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Minister hoping for 'major breakthrough' with vaccine for badgers

Badgers could be infected with "something like a herpes virus" to help stop them spreading bovine tuberculous to cattle, a minister has said.

Conservative frontbencher George Eustice said research is ongoing to establish if it is possible to insert a bovine TB vaccine into such a type of virus, thereby ensuring it can spread naturally among the badger population.

Mr Eustice said a "self-disseminating" vaccine for badgers would be a "major breakthrough" although cautioned it is "some way off".

His remarks came amid criticism of the UK Government's badger cull, with a petition warning that tens of thousands of healthy badgers could be killed in a bid to control bovine TB.

The petitioners, who number more than 108,000, say they acknowledge the disease is a "serious problem" but believe any solution needs to involve measures such as a vaccine and increased cattle movement control measures.

The Government argues it is pursuing a "comprehensive bovine TB eradication strategy", labelling the disease as the "greatest animal health threat to the UK" with 28,000 cattle slaughtered in England in 2016.

Tory Sir Roger Gale (North Thanet) called on ministers to stop going down a "blind alley" pursuing a "policy that doesn't work, hasn't worked, will not work" and instead put the same resources into finding a TB vaccination that works for cattle and badgers.

Labour former frontbencher Paul Flynn also labelled the Government's cull policy as being "evidence-free and prejudice rich", claiming ministers have a "long record" in trying to "appease farmers".

He added culling appears to be a simple solution by those who believe in "shooting first and thinking later", with the Government using a "very rusty tool out of a medieval box".

Replying to the debate, environment minister Mr Eustice defended the Government's approach and said he would not sanction culling "unless I believed it was necessary to combat this terrible disease".

He added he has an "open mind" to other approaches to tackle bovine TB, telling MPs in Westminster Hall: " There is also some very novel research going on, very much in the early stages, about whether we could develop a self-disseminating vaccine for badgers.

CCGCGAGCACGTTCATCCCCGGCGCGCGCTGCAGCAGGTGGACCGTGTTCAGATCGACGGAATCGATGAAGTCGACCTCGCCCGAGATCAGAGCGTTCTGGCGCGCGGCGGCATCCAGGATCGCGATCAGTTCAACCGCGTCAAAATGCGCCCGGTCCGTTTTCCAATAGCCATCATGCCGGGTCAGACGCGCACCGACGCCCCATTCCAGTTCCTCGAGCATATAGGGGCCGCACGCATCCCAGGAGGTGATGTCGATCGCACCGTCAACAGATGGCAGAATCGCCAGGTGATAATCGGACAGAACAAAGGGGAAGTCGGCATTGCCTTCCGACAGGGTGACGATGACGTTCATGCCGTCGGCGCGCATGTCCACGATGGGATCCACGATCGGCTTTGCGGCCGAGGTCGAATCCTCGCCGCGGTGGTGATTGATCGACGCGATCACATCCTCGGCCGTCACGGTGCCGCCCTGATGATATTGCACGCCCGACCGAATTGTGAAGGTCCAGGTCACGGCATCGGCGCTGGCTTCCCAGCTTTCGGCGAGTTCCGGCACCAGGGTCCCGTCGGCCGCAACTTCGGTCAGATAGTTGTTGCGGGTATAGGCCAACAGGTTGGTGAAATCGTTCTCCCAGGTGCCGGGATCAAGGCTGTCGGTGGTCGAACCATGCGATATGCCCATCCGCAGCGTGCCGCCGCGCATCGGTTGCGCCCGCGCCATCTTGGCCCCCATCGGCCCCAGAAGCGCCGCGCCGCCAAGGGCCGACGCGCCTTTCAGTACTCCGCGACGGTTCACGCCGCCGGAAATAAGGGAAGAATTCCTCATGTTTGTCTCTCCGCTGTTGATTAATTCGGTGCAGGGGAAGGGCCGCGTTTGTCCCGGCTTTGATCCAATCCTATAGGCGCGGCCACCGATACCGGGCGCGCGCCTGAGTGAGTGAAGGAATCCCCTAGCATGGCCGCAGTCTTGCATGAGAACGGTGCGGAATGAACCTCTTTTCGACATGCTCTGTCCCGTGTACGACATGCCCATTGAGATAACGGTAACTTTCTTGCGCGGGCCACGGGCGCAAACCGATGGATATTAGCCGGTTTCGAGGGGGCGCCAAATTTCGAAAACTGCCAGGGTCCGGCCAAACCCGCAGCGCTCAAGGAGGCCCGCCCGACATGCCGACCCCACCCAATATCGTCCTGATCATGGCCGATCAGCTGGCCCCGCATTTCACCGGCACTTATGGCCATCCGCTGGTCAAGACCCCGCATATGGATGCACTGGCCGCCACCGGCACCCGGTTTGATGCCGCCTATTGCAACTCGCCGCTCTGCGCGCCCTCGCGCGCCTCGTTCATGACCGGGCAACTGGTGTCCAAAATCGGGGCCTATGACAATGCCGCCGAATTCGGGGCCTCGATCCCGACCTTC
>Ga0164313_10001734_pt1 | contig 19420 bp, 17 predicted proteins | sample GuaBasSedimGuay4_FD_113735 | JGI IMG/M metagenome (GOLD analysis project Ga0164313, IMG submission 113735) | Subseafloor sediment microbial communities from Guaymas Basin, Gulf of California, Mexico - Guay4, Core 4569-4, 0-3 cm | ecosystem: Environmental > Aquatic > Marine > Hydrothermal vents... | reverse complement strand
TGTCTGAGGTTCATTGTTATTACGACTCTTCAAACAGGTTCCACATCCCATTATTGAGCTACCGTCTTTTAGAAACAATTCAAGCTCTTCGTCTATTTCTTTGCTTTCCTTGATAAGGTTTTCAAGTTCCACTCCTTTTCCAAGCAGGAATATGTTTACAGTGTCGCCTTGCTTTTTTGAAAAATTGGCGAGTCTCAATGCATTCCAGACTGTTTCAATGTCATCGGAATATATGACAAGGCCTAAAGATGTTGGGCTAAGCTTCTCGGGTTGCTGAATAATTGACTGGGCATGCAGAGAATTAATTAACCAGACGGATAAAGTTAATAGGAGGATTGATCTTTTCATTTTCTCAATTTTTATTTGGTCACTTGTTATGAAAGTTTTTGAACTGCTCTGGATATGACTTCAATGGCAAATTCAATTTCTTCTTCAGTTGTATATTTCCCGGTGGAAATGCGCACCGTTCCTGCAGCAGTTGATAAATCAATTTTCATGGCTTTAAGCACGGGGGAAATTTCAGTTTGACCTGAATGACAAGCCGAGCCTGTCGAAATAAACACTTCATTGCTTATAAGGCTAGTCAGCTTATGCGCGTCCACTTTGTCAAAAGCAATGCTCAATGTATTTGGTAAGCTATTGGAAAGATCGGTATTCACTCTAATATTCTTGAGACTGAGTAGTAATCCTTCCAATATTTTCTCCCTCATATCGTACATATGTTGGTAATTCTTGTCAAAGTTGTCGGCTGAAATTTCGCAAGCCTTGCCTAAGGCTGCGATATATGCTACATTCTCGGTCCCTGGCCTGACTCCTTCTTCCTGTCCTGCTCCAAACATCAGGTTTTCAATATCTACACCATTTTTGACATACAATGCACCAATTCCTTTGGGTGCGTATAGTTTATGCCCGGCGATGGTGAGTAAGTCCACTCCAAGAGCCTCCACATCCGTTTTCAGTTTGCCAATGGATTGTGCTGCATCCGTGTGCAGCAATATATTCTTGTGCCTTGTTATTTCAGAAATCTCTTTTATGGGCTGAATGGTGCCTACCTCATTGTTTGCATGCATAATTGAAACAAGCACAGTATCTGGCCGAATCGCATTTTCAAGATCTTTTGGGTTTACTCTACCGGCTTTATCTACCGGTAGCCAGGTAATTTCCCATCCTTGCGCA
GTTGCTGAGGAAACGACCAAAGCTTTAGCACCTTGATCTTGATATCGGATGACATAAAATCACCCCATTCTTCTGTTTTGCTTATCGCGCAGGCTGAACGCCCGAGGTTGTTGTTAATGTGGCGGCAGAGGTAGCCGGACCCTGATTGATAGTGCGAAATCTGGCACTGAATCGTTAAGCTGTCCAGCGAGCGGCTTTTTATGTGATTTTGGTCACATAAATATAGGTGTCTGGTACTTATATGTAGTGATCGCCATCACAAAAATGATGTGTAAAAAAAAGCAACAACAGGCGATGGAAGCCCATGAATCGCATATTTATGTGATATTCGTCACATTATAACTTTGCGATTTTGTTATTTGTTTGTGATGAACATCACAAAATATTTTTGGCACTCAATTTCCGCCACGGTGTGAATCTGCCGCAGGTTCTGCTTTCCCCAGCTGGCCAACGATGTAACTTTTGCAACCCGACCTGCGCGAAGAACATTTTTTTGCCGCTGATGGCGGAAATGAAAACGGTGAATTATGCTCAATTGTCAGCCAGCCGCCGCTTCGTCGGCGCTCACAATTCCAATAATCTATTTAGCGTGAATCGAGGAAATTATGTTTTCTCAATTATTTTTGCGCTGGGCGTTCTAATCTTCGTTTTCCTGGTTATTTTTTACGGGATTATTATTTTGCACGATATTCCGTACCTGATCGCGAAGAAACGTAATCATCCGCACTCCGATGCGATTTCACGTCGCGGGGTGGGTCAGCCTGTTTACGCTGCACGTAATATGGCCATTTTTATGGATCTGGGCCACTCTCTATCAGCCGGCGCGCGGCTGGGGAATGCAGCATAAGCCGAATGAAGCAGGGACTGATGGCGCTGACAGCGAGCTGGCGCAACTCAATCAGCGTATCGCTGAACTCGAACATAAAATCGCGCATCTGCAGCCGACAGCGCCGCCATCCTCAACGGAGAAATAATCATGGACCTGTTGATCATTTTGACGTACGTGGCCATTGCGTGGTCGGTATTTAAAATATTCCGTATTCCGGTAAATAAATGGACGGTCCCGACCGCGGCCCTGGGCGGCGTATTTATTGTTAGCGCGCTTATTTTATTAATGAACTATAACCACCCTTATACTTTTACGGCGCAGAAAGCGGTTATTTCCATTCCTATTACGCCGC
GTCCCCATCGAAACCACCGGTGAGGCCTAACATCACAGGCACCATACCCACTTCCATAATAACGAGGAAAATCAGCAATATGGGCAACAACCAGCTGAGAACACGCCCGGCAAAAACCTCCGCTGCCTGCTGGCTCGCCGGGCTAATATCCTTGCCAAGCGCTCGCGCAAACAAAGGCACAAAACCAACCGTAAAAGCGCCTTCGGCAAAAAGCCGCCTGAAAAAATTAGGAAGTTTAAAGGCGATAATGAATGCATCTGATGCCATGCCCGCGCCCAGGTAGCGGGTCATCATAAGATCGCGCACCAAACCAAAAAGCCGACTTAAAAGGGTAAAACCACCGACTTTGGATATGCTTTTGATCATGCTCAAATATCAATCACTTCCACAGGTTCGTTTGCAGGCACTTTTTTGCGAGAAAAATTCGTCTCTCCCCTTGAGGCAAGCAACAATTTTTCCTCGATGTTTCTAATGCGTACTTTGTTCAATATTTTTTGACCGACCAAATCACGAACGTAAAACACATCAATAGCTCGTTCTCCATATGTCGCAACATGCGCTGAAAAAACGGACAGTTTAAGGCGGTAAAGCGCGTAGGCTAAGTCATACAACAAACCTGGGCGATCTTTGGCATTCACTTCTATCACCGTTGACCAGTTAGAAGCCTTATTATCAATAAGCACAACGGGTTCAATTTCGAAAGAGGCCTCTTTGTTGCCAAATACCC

"That is using something like a herpes virus that you insert the vaccine into that spreads naturally through a badger population.

"If we could perfect something like that it would be a major breakthrough although we are some way off."

Mr Eustice also said the Government believes it is "close" to getting a skin test which can differentiate between the vaccine and the disease.

He said: "When we are able to get that in place we are going to work towards moving to trials on that."

Mr Flynn (Newport West) earlier said h unting should be suspended while the Government investigates the scale of bovine TB among fox hounds.

He warned there is a "very substantial" danger of hounds spreading bovine TB given the amount of land they cover when active on trail hunting or chasing a fox.

MPs heard the Kimblewick Hunt, which operates within the south east, had to put down 25 fox hounds after they contracted the disease while a further 120 were tested.

Mr Flynn said: "T he danger does seem to be a very substantial one.

"I believe there is evidence here for a new investigation into the prevalence of bovine TB among fox hounds, and a case for saying hunting should be suspended until that has been proved to be a risk or to not be a risk. Let's put that to the test."

Mr Eustice, in his reply, said: "The veterinary advice is very clear that dogs are not a major contributor to the spread of this disease. Incidences of TB in dogs is very rare."

He added: "I believe (Mr Flynn's) suggestion of stopping hunting, while I understand he has a got a wider objective to want to do that, would not be a proportionate step based on the risks that we have."

Conservative Richard Drax (South Dorset) was among the backbench MPs who backed the cull, saying those against the measure should not view the badger as a "friendly, loveable animal" but as a "danger" to other animals and parts of the natural environment.

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